Honestly, anyone who has ever experienced the exquisite joy of owning a dog already knows inherently what this book tries to tell us empirically: Dogs are far more complicated and intelligent than we ever anticipate them being.
I write “tries to tell us” not because I thought Brian Hare and Vanessa Woods failed in any capacity with their book The Genius of Dogs: How Dogs are Smarter Than You Think. Instead, I think that it’s both an oversimplification to state something so obvious, but also that we are still great lengths away from understanding the depths of these creature’s intellect in any holistic capacity. While this book does take us deeper down the rabbit hole than most, I think the truth is that most people overlook the intellectual capacity of “man’s best friend” because we aren’t looking to them to be furry Einsteins. We want them to wag their tails, woof amiably, lick our faces, and generally just make us smile.
However, it takes a degree of intellectual and emotional depth to comprehend what is expected of them and to deliver in such compelling and completing ways. They come to know us in ways that we don’t quite know ourselves, and how they do it is one of the sweetest, most comforting mysteries of this universe. It’s something we might never fully understand, simply because how could they ever possibly explain it to us? However, this book provides some insights into the observable mental complexities of our canine companions. Again, though, it’s a fine line to walk between fact and supposition when contemplating certain elements of intellect in an animal that can neither confirm nor deny our assumptions. Yes, some things can been empirically proven. The things I want to know? Those are the beautiful mysteries that dogs keep to themselves.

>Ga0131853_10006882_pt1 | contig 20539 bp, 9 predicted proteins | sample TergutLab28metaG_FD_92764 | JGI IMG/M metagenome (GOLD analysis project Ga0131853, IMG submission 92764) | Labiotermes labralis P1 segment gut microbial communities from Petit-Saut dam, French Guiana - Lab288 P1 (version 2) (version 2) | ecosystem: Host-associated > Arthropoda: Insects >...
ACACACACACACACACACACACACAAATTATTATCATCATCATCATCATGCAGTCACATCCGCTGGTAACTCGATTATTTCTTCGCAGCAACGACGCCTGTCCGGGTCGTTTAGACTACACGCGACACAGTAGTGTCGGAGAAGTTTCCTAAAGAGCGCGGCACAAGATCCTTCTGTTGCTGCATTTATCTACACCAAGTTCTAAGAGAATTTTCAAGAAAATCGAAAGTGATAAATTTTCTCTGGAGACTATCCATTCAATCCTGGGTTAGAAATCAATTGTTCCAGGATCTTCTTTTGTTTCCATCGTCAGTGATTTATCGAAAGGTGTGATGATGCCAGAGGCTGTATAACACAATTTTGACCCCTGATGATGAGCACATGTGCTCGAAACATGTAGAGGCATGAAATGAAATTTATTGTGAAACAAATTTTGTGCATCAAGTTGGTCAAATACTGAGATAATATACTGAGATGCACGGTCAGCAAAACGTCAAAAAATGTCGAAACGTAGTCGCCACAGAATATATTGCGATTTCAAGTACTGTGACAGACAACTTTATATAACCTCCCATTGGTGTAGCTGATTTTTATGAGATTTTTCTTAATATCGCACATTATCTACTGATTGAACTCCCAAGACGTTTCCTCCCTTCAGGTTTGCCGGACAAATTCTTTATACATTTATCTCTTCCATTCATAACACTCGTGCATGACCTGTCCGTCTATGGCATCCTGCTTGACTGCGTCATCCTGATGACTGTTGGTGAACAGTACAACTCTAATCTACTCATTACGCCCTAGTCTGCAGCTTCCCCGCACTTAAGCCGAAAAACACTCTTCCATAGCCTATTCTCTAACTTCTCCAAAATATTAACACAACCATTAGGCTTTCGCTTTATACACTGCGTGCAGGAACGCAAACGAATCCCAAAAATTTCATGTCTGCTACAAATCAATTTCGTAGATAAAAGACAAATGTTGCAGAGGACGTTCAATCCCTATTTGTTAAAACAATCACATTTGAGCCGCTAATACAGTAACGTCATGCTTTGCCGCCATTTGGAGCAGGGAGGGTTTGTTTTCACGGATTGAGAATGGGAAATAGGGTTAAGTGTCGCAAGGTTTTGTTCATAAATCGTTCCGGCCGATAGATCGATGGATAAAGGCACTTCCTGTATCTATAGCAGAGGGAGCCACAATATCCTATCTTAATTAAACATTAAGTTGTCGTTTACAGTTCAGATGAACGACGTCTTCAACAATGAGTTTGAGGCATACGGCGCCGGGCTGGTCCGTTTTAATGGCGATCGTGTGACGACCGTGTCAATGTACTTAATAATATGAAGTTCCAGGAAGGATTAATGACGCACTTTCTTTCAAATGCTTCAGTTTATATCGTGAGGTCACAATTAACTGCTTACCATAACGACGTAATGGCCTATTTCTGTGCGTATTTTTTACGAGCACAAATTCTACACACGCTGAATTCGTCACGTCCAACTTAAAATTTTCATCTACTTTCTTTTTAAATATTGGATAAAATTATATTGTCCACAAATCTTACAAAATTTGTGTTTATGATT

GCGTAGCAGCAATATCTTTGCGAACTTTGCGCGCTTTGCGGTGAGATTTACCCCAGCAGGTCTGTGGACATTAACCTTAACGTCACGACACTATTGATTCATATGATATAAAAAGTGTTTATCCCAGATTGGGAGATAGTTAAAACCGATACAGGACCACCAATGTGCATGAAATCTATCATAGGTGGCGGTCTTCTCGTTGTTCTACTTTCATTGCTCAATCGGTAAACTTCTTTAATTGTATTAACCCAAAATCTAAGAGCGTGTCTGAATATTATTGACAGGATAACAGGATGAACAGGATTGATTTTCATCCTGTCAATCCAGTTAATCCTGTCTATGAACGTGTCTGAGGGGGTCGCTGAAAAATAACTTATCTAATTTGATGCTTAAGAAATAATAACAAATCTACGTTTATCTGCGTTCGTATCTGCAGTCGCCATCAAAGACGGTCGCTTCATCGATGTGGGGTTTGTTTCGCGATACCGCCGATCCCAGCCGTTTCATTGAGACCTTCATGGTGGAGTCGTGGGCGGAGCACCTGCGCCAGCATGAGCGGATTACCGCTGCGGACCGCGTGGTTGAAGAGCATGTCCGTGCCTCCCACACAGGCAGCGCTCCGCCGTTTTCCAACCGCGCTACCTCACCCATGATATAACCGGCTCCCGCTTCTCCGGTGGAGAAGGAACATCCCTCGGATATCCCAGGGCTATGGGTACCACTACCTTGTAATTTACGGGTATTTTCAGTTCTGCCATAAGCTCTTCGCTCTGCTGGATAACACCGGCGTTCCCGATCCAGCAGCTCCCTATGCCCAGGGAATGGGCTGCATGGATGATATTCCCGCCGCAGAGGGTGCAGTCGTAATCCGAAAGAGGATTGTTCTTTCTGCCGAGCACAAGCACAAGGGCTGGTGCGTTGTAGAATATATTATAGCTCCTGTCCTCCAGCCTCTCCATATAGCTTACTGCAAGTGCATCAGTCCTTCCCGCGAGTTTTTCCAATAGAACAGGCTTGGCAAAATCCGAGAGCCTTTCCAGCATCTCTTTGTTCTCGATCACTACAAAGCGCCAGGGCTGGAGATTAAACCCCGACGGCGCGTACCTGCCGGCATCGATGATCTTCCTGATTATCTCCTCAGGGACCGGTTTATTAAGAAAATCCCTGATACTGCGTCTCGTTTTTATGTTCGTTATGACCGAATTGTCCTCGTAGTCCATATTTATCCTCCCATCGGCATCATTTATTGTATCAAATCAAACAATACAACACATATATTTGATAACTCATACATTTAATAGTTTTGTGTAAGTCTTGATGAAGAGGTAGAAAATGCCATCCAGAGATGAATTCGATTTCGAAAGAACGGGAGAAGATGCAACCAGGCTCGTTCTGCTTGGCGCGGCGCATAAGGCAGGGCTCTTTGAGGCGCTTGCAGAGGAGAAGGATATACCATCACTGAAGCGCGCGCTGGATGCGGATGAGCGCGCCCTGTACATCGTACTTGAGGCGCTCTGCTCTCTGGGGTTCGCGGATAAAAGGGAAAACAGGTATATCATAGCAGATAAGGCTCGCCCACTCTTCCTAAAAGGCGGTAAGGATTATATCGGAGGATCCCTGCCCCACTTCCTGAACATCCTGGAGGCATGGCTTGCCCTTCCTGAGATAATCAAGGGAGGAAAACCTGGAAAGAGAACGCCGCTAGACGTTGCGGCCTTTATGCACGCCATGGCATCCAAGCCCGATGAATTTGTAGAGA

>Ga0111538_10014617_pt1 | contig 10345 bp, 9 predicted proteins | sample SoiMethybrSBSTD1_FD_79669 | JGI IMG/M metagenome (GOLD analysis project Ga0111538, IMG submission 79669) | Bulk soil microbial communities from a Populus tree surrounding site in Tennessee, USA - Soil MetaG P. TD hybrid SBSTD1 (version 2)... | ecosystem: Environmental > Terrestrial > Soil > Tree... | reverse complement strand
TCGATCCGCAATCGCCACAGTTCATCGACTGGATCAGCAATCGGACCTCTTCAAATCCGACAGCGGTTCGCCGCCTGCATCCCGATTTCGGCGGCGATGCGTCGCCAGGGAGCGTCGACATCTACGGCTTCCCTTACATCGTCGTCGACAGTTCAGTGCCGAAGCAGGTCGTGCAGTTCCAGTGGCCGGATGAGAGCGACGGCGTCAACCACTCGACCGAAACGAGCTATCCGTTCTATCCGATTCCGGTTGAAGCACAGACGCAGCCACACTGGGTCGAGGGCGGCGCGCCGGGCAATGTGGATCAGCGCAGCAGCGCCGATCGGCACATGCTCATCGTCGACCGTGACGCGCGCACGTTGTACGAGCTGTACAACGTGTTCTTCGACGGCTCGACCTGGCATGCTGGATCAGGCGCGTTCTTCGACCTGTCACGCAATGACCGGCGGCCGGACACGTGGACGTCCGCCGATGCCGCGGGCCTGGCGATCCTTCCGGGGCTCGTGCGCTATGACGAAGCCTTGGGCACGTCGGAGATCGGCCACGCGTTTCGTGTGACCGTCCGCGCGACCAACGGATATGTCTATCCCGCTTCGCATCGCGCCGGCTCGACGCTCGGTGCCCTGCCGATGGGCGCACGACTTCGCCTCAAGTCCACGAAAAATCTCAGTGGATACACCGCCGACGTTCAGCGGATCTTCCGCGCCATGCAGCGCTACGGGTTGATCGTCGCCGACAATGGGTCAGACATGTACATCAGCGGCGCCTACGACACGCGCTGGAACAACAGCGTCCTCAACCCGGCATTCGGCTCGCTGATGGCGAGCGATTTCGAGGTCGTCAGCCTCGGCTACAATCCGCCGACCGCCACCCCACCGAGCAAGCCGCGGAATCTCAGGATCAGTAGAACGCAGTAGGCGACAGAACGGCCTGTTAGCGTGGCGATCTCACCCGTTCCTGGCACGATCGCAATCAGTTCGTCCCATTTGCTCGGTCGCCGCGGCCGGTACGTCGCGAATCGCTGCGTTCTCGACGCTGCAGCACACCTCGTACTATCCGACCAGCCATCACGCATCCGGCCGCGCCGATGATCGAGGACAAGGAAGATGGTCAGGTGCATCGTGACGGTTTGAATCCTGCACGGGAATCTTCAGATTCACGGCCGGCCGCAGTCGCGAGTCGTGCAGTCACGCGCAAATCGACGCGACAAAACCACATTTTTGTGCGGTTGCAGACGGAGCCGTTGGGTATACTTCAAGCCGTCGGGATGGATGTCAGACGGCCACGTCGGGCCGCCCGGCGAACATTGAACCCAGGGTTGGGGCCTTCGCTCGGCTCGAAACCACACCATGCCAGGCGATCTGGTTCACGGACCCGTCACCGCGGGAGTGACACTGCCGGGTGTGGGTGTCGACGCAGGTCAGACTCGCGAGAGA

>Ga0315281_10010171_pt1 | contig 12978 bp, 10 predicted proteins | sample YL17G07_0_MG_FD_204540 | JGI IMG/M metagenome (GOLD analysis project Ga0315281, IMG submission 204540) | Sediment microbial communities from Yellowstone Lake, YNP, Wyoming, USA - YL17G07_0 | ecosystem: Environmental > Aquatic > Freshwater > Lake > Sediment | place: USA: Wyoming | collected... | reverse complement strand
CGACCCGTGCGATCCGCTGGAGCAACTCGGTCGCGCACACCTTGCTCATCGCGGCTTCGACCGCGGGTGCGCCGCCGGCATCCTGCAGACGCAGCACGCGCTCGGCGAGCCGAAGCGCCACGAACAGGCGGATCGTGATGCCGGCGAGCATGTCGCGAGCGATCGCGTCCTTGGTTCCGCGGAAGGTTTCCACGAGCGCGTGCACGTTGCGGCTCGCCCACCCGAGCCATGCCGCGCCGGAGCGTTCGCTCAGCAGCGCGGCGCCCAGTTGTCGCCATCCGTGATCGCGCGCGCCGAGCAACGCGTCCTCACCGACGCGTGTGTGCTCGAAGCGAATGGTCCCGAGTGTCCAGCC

Final Verdict: Interesting book, but not one I feel compelled to add to my library at the moment.